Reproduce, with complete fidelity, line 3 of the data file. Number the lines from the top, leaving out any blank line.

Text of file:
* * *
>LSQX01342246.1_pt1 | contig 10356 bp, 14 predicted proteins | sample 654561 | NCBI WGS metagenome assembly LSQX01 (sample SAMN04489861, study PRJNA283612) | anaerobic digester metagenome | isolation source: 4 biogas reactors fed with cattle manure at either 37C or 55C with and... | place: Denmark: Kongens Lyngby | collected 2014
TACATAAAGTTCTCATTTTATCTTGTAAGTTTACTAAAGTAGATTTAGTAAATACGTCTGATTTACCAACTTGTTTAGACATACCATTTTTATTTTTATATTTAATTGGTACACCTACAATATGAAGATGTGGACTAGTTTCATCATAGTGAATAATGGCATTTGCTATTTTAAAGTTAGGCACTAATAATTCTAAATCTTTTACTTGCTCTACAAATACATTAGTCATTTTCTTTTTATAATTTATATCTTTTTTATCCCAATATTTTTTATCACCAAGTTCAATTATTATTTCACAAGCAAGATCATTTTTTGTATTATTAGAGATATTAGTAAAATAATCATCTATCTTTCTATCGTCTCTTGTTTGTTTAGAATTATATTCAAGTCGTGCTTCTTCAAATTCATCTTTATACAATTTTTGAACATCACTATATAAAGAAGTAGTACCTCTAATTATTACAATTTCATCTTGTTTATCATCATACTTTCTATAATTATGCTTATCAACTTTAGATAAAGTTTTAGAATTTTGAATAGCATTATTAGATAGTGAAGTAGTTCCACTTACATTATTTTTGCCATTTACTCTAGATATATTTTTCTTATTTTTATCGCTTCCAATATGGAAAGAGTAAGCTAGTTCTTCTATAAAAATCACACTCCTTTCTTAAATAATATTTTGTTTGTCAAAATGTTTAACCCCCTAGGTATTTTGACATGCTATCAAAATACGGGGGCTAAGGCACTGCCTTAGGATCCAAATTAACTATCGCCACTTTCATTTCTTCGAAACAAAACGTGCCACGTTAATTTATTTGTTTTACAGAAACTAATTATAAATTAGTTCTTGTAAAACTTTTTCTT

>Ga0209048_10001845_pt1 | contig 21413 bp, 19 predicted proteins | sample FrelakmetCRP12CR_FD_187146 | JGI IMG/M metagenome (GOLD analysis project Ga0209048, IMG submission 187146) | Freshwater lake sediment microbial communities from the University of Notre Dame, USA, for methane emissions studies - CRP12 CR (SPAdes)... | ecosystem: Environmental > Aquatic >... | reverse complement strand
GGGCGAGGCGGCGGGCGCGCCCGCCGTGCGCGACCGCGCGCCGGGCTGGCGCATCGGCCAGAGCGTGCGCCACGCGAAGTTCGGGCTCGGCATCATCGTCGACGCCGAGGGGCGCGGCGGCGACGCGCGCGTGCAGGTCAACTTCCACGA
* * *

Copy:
>Ga0209048_10001845_pt1 | contig 21413 bp, 19 predicted proteins | sample FrelakmetCRP12CR_FD_187146 | JGI IMG/M metagenome (GOLD analysis project Ga0209048, IMG submission 187146) | Freshwater lake sediment microbial communities from the University of Notre Dame, USA, for methane emissions studies - CRP12 CR (SPAdes)... | ecosystem: Environmental > Aquatic >... | reverse complement strand